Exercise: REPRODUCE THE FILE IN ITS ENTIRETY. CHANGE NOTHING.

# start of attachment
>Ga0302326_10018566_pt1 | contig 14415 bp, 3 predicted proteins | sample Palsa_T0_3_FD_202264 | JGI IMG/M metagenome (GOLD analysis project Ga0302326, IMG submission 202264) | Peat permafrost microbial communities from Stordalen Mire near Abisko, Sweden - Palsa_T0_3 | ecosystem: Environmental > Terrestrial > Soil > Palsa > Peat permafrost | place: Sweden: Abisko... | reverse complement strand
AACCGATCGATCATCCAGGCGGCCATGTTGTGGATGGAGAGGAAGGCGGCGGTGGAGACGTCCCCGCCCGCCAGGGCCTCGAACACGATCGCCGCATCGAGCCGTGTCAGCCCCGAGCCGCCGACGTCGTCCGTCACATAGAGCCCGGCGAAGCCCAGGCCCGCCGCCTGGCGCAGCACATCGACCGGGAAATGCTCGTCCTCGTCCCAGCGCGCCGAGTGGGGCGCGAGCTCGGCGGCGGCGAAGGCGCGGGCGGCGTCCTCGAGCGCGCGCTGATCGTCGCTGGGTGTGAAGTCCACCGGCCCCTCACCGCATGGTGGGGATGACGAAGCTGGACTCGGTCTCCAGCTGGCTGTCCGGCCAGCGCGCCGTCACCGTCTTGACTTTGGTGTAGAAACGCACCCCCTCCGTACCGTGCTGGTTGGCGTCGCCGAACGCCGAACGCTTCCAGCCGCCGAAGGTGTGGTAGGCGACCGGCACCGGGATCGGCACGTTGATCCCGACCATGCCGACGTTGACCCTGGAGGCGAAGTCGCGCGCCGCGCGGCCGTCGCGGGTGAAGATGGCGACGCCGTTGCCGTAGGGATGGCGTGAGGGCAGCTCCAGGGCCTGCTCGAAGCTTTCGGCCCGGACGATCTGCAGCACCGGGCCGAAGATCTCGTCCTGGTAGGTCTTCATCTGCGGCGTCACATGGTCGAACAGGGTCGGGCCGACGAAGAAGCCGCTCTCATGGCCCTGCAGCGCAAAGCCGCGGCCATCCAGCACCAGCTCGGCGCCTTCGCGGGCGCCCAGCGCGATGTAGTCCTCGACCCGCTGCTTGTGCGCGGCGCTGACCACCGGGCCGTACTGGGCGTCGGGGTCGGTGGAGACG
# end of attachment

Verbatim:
>Ga0302326_10018566_pt1 | contig 14415 bp, 3 predicted proteins | sample Palsa_T0_3_FD_202264 | JGI IMG/M metagenome (GOLD analysis project Ga0302326, IMG submission 202264) | Peat permafrost microbial communities from Stordalen Mire near Abisko, Sweden - Palsa_T0_3 | ecosystem: Environmental > Terrestrial > Soil > Palsa > Peat permafrost | place: Sweden: Abisko... | reverse complement strand
AACCGATCGATCATCCAGGCGGCCATGTTGTGGATGGAGAGGAAGGCGGCGGTGGAGACGTCCCCGCCCGCCAGGGCCTCGAACACGATCGCCGCATCGAGCCGTGTCAGCCCCGAGCCGCCGACGTCGTCCGTCACATAGAGCCCGGCGAAGCCCAGGCCCGCCGCCTGGCGCAGCACATCGACCGGGAAATGCTCGTCCTCGTCCCAGCGCGCCGAGTGGGGCGCGAGCTCGGCGGCGGCGAAGGCGCGGGCGGCGTCCTCGAGCGCGCGCTGATCGTCGCTGGGTGTGAAGTCCACCGGCCCCTCACCGCATGGTGGGGATGACGAAGCTGGACTCGGTCTCCAGCTGGCTGTCCGGCCAGCGCGCCGTCACCGTCTTGACTTTGGTGTAGAAACGCACCCCCTCCGTACCGTGCTGGTTGGCGTCGCCGAACGCCGAACGCTTCCAGCCGCCGAAGGTGTGGTAGGCGACCGGCACCGGGATCGGCACGTTGATCCCGACCATGCCGACGTTGACCCTGGAGGCGAAGTCGCGCGCCGCGCGGCCGTCGCGGGTGAAGATGGCGACGCCGTTGCCGTAGGGATGGCGTGAGGGCAGCTCCAGGGCCTGCTCGAAGCTTTCGGCCCGGACGATCTGCAGCACCGGGCCGAAGATCTCGTCCTGGTAGGTCTTCATCTGCGGCGTCACATGGTCGAACAGGGTCGGGCCGACGAAGAAGCCGCTCTCATGGCCCTGCAGCGCAAAGCCGCGGCCATCCAGCACCAGCTCGGCGCCTTCGCGGGCGCCCAGCGCGATGTAGTCCTCGACCCGCTGCTTGTGCGCGGCGCTGACCACCGGGCCGTACTGGGCGTCGGGGTCGGTGGAGACG